In Bownes v. Borroughs Corp., Case No. 1:20-cv-964 (W.D. Mich. May 13, 2021), the plaintiff was a long-time, union employee covered by a collective bargaining agreement (“CBA”). The employer immediately terminated the plaintiff’s employment after he tested positive for marijuana. The CBA, however, provided that if an employee tested positive for a controlled substance, the employer could allow the employee to complete a “rehabilitation/treatment program” as a condition of continuing employment. The employer could immediately terminate employment after a second positive test, unless the employee “comes forward and admits that he has an alcohol or drug problem after having been rehabilitated.” The plaintiff alleged that similarly situated White employees who had failed drug tests had been given the opportunity to complete a “rehabilitation/treatment program” and allowed to continue their employment.
In denying the employer’s motion to dismiss, the court held that the plaintiff had sufficiently pled a disparate treatment claim by identifying six White employees allegedly treated more favorably than him. The court rejected the employer’s attempt to introduce information outside of the complaint that would allegedly show that it had a universally-applied zero tolerance workplace drug policy.
While the employer will have an opportunity to present its defense more fully on summary judgment, this case presents a lesson to employers that they should carefully consider the level of discipline that is appropriate for a drug (in this case, marijuana) offense, and ensure that offenders are disciplined fairly and consistently under the company’s policy.
On August 10, 2021, the Pennsylvania Superior Court affirmed that the state’s Medical Marijuana Act (“MMA”) creates an implied private right of action for medical marijuana users to sue their employers for discrimination.
The MMA provides that “[no] employer may discharge . . . or otherwise discriminate or retaliate against an employee . . . solely on the basis of such employee’s status as an individual who is certified to use medical marijuana.” In Scranton Quincy Clinic Company, LLC v. Pamela Palmiter, Case No. 498 MDA 2020 (Pa. Super. Ct. Aug. 5, 2021), a medical assistant who uses medical marijuana to treat chronic pain, chronic migraines, and persistent fatigue, was advised that she could not continue to work after failing a drug test, despite providing a copy of her medical marijuana certification. Although the MMA does not create an express private right of action, the medical assistant brought a claim for discrimination and wrongful discharge in violation of the law.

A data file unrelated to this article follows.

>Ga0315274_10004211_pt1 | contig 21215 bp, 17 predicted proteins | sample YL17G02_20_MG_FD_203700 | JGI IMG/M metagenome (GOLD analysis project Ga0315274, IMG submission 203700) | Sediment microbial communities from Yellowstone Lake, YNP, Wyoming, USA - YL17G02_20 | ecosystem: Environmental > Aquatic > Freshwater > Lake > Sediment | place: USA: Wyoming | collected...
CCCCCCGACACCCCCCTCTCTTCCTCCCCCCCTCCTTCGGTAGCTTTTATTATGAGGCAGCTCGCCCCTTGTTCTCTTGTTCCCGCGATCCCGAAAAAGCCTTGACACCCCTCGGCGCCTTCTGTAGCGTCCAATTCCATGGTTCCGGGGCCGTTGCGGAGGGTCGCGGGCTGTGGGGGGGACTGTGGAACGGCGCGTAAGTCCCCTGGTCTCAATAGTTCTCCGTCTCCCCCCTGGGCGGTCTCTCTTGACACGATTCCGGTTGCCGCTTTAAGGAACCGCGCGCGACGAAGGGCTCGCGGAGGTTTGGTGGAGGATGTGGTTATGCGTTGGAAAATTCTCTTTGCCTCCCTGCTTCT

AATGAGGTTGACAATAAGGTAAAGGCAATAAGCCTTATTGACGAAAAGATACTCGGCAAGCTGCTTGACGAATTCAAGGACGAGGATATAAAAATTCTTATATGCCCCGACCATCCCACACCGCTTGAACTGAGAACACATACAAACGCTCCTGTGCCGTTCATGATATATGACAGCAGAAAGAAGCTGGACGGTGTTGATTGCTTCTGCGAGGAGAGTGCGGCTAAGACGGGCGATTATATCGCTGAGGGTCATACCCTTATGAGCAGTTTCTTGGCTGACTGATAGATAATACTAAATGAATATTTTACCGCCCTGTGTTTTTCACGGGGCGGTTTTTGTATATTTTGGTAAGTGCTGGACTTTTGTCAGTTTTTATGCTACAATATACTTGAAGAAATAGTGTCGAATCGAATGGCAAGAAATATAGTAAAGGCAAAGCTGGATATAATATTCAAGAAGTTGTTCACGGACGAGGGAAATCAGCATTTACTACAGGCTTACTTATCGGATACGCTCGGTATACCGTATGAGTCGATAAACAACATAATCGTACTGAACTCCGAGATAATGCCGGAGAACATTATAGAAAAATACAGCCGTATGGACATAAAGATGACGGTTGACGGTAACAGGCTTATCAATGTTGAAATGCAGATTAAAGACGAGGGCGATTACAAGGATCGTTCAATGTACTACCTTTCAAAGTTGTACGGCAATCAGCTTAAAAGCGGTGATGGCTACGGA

Acknowledging that the MMA does not create an express private right of action with statutory remedies, the appellate court adopted the lower court’s three-part analysis to determine whether the statute contained an implied right of action. Specifically, the three-judge panel considered whether: (1) the plaintiff is one of the class for whose “especial” benefit the statute was enacted; (2) there is an indication of legislative intent, explicit or implicit, to create or deny such a remedy; and (3) it is consistent with the underlying purpose of the legislative scheme to imply such a cause of action. In holding that the MMA contained an implied right of action, the appellate court observed that the General Assembly had “proclaimed a public policy prohibiting such discrimination” against medical marijuana users, and found that the Pennsylvania Department of Health did not have exclusive enforcement authority.
The Superior Court also determined that the MMA supports a claim for wrongful discharge. Siding with the trial court, the Superior Court again cited public policy reasons, rejecting the employer’s assertion that Department of Health remedies were intended by drafters to be the MMA’s sole enforcement mechanism.
Now that a state appellate court has given employees the “green light” to bring their own claims under the MMA, Pennsylvania employers should exercise care when considering adverse employment actions against employees based on their on their off-site use of medical marijuana.
These cases illustrate that the legal landscape regarding cannabis and employment law continues to change, even in jurisdictions that have legalized medical and/or recreational cannabis. Employers should continue to monitor case law developments to determine whether and to what extent they may discipline employees or refuse to hire applicants who test positive for cannabis.
America Garza, Law Clerk in the firm’s New York office, contributed to the preparation of this post.